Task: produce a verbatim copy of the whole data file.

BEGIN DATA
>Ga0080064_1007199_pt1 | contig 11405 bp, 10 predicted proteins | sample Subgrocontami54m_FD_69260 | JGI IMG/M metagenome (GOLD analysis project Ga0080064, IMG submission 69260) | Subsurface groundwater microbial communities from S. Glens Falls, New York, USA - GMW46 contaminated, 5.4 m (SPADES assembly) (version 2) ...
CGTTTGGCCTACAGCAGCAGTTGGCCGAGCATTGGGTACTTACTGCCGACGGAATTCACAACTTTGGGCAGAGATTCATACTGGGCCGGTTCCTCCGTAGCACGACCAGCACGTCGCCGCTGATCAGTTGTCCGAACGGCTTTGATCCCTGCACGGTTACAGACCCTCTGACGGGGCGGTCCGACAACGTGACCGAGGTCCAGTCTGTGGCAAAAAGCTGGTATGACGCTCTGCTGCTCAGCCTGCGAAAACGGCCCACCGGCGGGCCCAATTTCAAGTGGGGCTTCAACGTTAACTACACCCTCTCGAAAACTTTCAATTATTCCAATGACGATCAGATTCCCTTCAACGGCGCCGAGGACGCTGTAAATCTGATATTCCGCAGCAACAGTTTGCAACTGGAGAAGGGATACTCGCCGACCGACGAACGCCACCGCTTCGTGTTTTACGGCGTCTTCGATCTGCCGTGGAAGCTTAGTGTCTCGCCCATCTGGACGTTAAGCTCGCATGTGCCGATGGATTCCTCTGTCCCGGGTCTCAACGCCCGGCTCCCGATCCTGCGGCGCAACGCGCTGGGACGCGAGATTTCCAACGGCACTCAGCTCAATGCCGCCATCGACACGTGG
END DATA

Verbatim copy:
>Ga0080064_1007199_pt1 | contig 11405 bp, 10 predicted proteins | sample Subgrocontami54m_FD_69260 | JGI IMG/M metagenome (GOLD analysis project Ga0080064, IMG submission 69260) | Subsurface groundwater microbial communities from S. Glens Falls, New York, USA - GMW46 contaminated, 5.4 m (SPADES assembly) (version 2) ...
CGTTTGGCCTACAGCAGCAGTTGGCCGAGCATTGGGTACTTACTGCCGACGGAATTCACAACTTTGGGCAGAGATTCATACTGGGCCGGTTCCTCCGTAGCACGACCAGCACGTCGCCGCTGATCAGTTGTCCGAACGGCTTTGATCCCTGCACGGTTACAGACCCTCTGACGGGGCGGTCCGACAACGTGACCGAGGTCCAGTCTGTGGCAAAAAGCTGGTATGACGCTCTGCTGCTCAGCCTGCGAAAACGGCCCACCGGCGGGCCCAATTTCAAGTGGGGCTTCAACGTTAACTACACCCTCTCGAAAACTTTCAATTATTCCAATGACGATCAGATTCCCTTCAACGGCGCCGAGGACGCTGTAAATCTGATATTCCGCAGCAACAGTTTGCAACTGGAGAAGGGATACTCGCCGACCGACGAACGCCACCGCTTCGTGTTTTACGGCGTCTTCGATCTGCCGTGGAAGCTTAGTGTCTCGCCCATCTGGACGTTAAGCTCGCATGTGCCGATGGATTCCTCTGTCCCGGGTCTCAACGCCCGGCTCCCGATCCTGCGGCGCAACGCGCTGGGACGCGAGATTTCCAACGGCACTCAGCTCAATGCCGCCATCGACACGTGG